Christopher Gray joins a group of friends to try a highly praised pub lunch
The Sunday afternoon scene was one in distinctly Pickwickian style. Around a large, well-laden table in the bar of the General Eliott, warmed by a blazing coal fire in the grate, sat eight of us cheerily lunching on some of the most robustly flavoured food I have eaten in ages. Around our feet were a quartet of dogs joining in the fun.
Wine flowed, quips were exchanged, toasts given, including one to our hostess Helen Hazlewood who with husband Cass has guided this South Hinksey pub back into flourishing business after five years of closure. Various efforts to transform it into a house had been made during that time. Fortunately they failed, so locals and visitors from farther afield can now join in celebrating that very rare thing — a pub reopened, not closed.
On this Sunday, it was great to see the place packed to the rafters. Many had walked there, as some of our party (not Rosemarie and me) had done. One route takes you across the fields from the River Thames. Another crosses the railway tracks at New Hinksey with a footbridge. You can approach, too, from the direction of the A34.
The prime mover in our outing was pal David Gaunt-Newell who had been there for drinks on the previous Sunday and noticed with envious eye the plates of roast beef being delivered from kitchen to eager customers. On the spot, he bagged a table for eight for the following week and speedily recruited seven fellow trenchers, who needed little in the way of persuasion.
For our part, Rosemarie and I had already received excellent reports on the place since the reopening just before Christmas. Its range of hand-pumped beers has proved particularly popular with some of our mates. Currently these include the Vale Brewery’s Red Kite, Gravitas and Brill Gold, and Gunners Gold from the Abingdon-based Loose Cannon Brewery.
The first of these was sampled with much gusto during our visit by our group’s principal beer buff, Paul. The rest of us concentrated on wine, switching as the food varied between a tasty South African Chenin Blanc (Bantry Bay) and a gutsy Montepulciano d’Abruzzo, Grifone, both of which are fairly priced at £17.
With so many at our table, we were able to sample much of what was on offer from chef Paul Dixon’s kitchen. The menu is of comparatively modest dimension, which always seems to me reassuring rather than the opposite.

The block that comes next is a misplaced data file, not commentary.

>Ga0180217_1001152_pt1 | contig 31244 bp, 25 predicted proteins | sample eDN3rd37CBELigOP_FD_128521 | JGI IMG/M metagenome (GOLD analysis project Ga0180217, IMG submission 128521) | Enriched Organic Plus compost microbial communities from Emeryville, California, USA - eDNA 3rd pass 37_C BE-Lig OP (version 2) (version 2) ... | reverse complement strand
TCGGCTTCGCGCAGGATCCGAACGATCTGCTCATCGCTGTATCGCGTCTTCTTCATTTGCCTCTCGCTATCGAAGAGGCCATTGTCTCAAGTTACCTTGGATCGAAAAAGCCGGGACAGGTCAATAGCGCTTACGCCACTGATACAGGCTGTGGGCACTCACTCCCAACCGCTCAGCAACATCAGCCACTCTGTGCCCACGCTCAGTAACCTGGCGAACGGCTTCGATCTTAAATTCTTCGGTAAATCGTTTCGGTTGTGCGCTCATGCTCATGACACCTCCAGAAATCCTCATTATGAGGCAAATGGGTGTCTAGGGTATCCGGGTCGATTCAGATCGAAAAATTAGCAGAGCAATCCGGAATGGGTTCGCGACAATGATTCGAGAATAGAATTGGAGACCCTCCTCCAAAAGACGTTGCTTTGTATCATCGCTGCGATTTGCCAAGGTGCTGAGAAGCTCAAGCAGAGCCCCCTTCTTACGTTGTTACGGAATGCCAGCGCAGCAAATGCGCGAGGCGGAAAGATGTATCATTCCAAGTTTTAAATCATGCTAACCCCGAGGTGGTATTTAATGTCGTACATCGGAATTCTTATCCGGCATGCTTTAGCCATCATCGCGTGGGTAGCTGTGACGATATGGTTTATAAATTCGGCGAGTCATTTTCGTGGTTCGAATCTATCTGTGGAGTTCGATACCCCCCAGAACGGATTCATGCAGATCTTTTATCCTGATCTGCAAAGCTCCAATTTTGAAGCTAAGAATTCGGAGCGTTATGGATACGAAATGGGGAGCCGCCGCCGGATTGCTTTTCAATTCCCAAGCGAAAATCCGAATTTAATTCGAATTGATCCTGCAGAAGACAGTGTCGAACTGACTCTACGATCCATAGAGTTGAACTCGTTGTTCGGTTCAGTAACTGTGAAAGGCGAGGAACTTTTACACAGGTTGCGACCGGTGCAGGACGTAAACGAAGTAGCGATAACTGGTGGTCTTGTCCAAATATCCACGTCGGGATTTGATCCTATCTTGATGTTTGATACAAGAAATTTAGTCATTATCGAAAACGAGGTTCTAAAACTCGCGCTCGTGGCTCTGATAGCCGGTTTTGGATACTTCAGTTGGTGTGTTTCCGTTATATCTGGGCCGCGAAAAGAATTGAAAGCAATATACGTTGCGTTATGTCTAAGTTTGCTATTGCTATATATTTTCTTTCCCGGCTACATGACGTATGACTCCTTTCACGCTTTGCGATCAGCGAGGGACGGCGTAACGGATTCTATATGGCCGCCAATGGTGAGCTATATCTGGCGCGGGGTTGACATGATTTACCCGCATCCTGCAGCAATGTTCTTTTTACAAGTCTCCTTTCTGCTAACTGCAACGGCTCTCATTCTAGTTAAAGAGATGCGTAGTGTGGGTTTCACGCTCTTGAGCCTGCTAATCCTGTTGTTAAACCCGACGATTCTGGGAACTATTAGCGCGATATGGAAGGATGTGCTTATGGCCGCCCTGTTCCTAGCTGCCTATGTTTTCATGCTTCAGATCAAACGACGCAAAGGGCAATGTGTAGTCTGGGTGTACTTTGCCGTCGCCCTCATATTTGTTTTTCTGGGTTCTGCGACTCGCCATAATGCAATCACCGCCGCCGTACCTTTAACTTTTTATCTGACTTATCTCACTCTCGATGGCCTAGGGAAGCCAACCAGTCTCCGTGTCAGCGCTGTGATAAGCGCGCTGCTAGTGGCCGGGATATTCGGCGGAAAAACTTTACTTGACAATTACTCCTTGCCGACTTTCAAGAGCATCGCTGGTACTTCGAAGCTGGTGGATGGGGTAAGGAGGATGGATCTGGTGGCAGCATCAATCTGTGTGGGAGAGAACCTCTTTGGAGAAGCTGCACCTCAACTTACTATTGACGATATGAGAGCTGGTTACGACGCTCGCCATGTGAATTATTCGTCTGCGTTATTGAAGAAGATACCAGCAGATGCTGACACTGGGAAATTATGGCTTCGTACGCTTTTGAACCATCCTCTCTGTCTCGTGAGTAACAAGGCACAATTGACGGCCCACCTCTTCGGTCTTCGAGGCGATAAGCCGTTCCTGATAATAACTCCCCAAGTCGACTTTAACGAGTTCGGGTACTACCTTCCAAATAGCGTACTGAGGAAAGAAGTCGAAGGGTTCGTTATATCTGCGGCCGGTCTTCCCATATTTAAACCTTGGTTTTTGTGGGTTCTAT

As far as starters were concerned, nothing seemed better than ordering examples of the whole lot, to be placed in the centre of the table for sharing. This helped contribute to the jovial club-like scene already alluded to.
Before the first dishes arrived, though, came loads of excellent bread from the Degustibus bakery in Abingdon. The range included rye, walnut loaf, white tin and focaccia, offered both with butter and dishes of oil and balsamic vinegar.
Then came in pleasing succession from the kitchen generous plates of smoked salmon, superb smoked mackerel pâté, a goat’s cheese tartlet with onion marmalade and (also in filo pastry) a quite delicious spinach and stilton tart, which was made even better by an unexpected hint of garlic. There were, in addition, a couple of bowls of the day’s French onion soup that, though full-flavoured, was a little glutinous.
While all these were being enjoyed we were able on and off, in her intervals away from the bar, to chat to landlady Helen, who has taken like a duck to water to her new working role. Among the day’s waiting team was young Antonia, one of her and Cass’s four daughters.
Soon she and the rest were delivering our main courses. Fully four of these consisted of the roast rib-eye beef, which came with large individual Yorkshire puddings, roast potatoes and an excellent gravy. Everyone thoroughly enjoyed it although for Joe, whose meat was medium to well-done, it could have been a little rarer.
Our gang with chef Paul Dixon
He shared everyone’s enthusiasm for the dishes of well-prepped vegetables that included heritage carrots (white and purple), green beans and broccoli. There was an excellent home-made creamed horseradish, and various pots of mustard. My choice was one of the blackboard specials, a superb beef bourguignon, with chunks of perfect tender meat in a rich, herby gravy.
Every bit as classically French was the coq au vin being enjoyed by Robert to my left, while Rosemarie ate in true English style with the pie of the day, beef and ale. All these were delivered with mashed potato.
For Martin, the other dissenter from beef, there was free-range chicken breast in breadcrumbs and parmesan, served with sautéed garlic potatoes and wilted greens. Much enjoyed. Puddings? You bet. Again this was a shared feast, composed of chocolate torte with fruit coulis, sticky toffee pudding and chocolate brownie with ice cream. They were judged superb by all. The menu also mentions winter crumble with custard, but I don’t remember seeing — and certainly did not eat — that.
Cheese rounded off the meal, a wonderful, well-kept range, including Mull of Kintyre cheddar, chaumes, chèvre, gorgonzola and Epoisses de Bourgogne.
Could one hope for more?
The General Eliott
37 Manor Road, South Hinksey, Oxford OX1 5AS
Opening times: Closed Mon. Tues-Thurs noon-3pm, 6-10.30pm; Fri noon-11pm; Sat noon-12; Sun 11am to 9pm (food till 4pm).
Parking: Large car park
Key personnel: Owners Cass and Helen Hazlewood; chef Paul Dixon
Make sure you try the... spinach tartlet (£6.50), mackerel pâté (£6.95), roast rib-eye (£12.50), chicken parmesan (£11.50), home-made pie (£11.50), chocolate torte (£6.95), chocolate brownie (£6.95), cheese board (£11.50).
In ten words: Warm welcome and wonderful food and drink in pubby paradise.